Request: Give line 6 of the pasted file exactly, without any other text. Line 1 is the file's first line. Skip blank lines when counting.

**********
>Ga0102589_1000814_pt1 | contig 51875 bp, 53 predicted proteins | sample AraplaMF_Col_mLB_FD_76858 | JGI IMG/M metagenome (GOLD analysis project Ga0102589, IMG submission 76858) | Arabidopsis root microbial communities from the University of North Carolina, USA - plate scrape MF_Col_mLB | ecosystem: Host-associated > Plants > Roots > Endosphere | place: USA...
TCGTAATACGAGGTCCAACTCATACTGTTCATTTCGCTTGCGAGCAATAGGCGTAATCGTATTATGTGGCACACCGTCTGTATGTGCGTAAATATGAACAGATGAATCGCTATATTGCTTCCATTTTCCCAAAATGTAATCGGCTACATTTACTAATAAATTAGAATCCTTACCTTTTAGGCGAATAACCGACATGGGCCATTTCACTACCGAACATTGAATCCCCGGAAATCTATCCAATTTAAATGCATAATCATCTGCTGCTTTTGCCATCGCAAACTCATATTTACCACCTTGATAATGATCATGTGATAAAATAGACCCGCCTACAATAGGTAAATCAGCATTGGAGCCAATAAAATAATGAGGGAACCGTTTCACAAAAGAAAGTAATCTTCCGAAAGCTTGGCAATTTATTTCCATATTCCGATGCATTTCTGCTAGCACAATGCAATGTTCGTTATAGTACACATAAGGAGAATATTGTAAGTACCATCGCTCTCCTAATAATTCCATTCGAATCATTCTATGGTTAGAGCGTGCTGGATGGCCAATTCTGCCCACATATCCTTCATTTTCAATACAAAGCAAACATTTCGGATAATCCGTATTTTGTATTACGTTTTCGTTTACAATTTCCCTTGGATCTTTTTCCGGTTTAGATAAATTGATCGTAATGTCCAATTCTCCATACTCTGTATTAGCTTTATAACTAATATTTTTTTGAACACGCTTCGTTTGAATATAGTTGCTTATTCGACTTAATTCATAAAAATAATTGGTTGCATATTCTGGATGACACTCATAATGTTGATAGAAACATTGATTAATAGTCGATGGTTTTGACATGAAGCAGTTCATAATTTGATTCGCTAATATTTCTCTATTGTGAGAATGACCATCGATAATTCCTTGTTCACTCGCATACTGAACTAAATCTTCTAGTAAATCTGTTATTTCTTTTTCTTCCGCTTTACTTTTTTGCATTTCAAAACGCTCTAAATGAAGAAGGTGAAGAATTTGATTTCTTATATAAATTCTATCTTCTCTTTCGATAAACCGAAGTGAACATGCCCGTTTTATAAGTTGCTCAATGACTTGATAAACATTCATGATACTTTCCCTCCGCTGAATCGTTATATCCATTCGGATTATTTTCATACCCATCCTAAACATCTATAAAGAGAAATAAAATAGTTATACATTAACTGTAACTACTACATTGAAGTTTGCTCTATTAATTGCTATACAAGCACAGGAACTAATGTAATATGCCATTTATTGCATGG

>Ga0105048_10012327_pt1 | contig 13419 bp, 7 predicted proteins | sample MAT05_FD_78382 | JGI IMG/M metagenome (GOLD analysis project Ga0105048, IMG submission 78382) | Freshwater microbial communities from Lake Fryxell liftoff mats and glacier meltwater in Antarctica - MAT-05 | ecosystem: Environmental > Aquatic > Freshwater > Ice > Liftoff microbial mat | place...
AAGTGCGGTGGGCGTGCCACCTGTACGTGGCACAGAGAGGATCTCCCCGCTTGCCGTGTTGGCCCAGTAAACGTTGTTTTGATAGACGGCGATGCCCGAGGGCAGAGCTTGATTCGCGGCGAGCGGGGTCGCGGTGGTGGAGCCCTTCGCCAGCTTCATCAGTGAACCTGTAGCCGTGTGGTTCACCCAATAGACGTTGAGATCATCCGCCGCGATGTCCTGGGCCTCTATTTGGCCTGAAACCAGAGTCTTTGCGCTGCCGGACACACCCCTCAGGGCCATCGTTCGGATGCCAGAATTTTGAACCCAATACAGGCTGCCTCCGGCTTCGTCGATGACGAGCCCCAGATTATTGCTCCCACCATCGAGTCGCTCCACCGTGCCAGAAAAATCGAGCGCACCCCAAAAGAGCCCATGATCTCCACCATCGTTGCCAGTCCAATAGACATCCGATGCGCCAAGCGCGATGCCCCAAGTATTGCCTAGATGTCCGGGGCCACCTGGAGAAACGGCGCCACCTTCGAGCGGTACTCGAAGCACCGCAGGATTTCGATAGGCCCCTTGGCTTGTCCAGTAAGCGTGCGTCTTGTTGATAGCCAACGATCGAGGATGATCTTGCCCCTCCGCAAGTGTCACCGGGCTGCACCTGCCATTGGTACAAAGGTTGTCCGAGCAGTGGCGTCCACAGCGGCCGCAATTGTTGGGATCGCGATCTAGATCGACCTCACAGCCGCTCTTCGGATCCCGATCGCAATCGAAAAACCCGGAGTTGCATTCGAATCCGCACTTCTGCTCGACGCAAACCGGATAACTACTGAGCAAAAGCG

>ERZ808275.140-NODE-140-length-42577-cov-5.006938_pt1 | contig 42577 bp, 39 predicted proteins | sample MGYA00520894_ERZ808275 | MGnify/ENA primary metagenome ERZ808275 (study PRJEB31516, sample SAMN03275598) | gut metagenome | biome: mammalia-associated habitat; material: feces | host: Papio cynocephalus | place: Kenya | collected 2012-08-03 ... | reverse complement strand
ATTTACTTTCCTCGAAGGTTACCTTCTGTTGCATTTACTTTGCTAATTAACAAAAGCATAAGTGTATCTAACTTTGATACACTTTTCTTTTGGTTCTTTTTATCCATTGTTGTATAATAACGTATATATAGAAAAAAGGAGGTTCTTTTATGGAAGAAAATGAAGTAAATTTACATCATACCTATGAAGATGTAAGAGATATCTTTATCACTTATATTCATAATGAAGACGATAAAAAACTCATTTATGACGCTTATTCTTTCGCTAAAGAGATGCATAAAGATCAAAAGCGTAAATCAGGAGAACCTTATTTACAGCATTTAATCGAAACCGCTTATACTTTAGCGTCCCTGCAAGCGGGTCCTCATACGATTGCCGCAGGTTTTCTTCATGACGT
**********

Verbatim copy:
ATTTACTTTCCTCGAAGGTTACCTTCTGTTGCATTTACTTTGCTAATTAACAAAAGCATAAGTGTATCTAACTTTGATACACTTTTCTTTTGGTTCTTTTTATCCATTGTTGTATAATAACGTATATATAGAAAAAAGGAGGTTCTTTTATGGAAGAAAATGAAGTAAATTTACATCATACCTATGAAGATGTAAGAGATATCTTTATCACTTATATTCATAATGAAGACGATAAAAAACTCATTTATGACGCTTATTCTTTCGCTAAAGAGATGCATAAAGATCAAAAGCGTAAATCAGGAGAACCTTATTTACAGCATTTAATCGAAACCGCTTATACTTTAGCGTCCCTGCAAGCGGGTCCTCATACGATTGCCGCAGGTTTTCTTCATGACGT